The control room of COMPASS opened its doors to the media on 19 February to record the first shots of plasma operations, less than two years after its move from the UK to the Czech Republic capital.
COMPASS, mothballed after its career as one of the key fusion experiments in the UK in the 1990s, was "sold" to the Institute of Plasma Physics for a token sum of £1 to start a second life as a focus for the expanding Czech fusion program. It will be the smallest tokamak with a clear H-mode and ITER-relevant geometry.
The Czechs' amazing achievement in starting operations in this very short time, already achieving shots of 100 kA for 30 milliseconds, was acknowledged by Yvan Capouet, Head of the European Commission's Research Unit J4 Fusion Agreements, who spoke at a short ceremony. He said that the IPP's previous experience with the CASTOR experiment and international teams were driving factors for success. Congratulating the team, he invited them to go to work, as there was much work to be done to prepare for ITER and the future of fusion energy. The current President of the Academy of Sciences of the Czech Republic echoed his words, wishing good luck to his young colleagues, including participants coming from abroad.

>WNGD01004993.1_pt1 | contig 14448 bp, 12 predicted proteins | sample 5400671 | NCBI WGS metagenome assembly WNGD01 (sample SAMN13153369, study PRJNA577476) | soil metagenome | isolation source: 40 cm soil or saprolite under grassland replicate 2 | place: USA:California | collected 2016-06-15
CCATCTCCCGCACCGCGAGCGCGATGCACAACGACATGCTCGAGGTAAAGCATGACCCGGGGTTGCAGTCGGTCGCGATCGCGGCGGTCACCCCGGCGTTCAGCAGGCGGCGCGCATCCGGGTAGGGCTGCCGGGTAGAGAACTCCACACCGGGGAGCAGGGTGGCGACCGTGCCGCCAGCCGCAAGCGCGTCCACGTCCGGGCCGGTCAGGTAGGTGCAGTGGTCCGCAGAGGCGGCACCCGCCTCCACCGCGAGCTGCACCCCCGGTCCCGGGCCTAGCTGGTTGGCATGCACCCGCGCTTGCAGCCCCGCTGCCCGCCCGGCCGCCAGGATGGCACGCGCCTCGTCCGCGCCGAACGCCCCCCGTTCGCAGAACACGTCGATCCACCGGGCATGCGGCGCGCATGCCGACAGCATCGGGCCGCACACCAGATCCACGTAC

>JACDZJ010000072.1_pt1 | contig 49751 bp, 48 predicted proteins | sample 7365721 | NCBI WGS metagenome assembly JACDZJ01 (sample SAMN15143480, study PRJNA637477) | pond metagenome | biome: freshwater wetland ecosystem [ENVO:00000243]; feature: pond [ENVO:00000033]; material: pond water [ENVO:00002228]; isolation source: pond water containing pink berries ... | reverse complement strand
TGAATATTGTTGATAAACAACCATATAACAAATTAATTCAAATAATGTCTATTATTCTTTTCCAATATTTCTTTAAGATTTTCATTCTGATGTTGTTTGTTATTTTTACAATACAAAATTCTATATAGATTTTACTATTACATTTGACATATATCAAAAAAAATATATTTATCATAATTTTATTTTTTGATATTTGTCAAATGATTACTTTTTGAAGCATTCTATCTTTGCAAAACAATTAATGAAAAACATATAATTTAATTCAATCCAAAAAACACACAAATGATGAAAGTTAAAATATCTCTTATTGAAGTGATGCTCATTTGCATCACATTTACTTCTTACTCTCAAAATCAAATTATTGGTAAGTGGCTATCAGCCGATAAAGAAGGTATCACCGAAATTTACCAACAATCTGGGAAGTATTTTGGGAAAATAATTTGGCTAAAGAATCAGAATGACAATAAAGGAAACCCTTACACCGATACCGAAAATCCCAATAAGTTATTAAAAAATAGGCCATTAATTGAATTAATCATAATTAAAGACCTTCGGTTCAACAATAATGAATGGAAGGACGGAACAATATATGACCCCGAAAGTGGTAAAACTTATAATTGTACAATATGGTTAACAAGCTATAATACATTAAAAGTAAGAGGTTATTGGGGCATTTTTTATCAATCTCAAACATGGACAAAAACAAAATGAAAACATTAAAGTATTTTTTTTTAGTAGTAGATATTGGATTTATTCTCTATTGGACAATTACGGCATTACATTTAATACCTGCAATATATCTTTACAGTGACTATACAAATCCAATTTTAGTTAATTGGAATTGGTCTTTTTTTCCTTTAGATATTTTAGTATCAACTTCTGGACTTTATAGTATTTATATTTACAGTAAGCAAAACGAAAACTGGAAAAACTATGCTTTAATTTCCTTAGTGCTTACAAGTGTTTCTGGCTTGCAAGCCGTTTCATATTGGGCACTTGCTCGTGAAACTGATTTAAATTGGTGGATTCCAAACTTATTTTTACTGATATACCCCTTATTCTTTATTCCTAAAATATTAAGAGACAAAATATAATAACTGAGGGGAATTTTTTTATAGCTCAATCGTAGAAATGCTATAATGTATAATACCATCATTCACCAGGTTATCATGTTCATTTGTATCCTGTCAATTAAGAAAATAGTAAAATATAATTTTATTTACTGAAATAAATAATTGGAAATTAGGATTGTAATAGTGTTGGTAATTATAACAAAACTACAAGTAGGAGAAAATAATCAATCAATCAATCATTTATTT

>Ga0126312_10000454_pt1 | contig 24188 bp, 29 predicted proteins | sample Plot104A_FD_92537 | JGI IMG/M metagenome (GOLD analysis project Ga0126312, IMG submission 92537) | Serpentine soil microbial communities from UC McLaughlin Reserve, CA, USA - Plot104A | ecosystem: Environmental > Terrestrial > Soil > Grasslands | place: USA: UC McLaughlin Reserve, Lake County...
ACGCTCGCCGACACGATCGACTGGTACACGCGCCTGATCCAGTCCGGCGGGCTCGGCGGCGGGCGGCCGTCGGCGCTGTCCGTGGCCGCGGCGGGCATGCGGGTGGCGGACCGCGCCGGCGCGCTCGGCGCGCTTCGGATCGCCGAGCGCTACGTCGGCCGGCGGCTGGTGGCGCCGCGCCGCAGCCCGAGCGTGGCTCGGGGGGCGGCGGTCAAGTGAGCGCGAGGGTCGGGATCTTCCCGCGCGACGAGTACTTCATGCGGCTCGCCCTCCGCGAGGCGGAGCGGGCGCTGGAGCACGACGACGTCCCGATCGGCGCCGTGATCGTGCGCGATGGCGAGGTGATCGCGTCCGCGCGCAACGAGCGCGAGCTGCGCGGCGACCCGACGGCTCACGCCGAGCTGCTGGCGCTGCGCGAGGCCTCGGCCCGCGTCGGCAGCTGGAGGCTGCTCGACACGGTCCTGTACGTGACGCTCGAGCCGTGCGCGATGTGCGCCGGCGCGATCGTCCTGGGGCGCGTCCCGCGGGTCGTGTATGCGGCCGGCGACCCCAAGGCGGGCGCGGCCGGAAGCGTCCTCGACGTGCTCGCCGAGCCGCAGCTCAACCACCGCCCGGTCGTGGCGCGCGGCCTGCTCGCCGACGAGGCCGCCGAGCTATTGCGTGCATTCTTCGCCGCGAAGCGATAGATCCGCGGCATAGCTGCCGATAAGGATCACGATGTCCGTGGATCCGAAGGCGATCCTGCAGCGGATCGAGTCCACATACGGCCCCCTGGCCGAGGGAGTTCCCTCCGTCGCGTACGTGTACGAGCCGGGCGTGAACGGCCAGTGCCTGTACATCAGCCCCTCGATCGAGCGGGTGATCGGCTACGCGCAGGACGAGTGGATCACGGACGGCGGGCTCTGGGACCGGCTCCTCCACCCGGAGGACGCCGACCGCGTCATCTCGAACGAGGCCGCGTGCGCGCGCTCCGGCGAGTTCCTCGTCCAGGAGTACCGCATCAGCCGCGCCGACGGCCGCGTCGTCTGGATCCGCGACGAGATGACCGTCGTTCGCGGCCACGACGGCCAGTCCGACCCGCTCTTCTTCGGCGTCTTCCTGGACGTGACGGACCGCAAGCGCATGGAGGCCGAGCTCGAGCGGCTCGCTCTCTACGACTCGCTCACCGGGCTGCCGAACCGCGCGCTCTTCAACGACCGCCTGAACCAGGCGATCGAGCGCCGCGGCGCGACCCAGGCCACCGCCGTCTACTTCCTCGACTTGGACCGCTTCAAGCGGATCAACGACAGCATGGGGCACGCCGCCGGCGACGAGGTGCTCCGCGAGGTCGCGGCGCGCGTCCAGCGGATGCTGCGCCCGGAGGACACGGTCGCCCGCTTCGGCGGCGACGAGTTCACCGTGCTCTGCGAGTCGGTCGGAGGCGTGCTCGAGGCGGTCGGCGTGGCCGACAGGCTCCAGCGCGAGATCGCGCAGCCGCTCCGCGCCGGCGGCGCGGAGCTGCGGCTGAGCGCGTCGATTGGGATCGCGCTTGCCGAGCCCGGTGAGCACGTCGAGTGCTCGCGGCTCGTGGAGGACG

Speaking by video link from the previous home of COMPASS, William Morris, Head of the Experiments Department at UKAEA Culham, congratulated the team on the speed and efficiency with which the machine had been moved and re-commissioned. It had been an astonishing feat that was an example to the whole fusion community. return to Newsline #70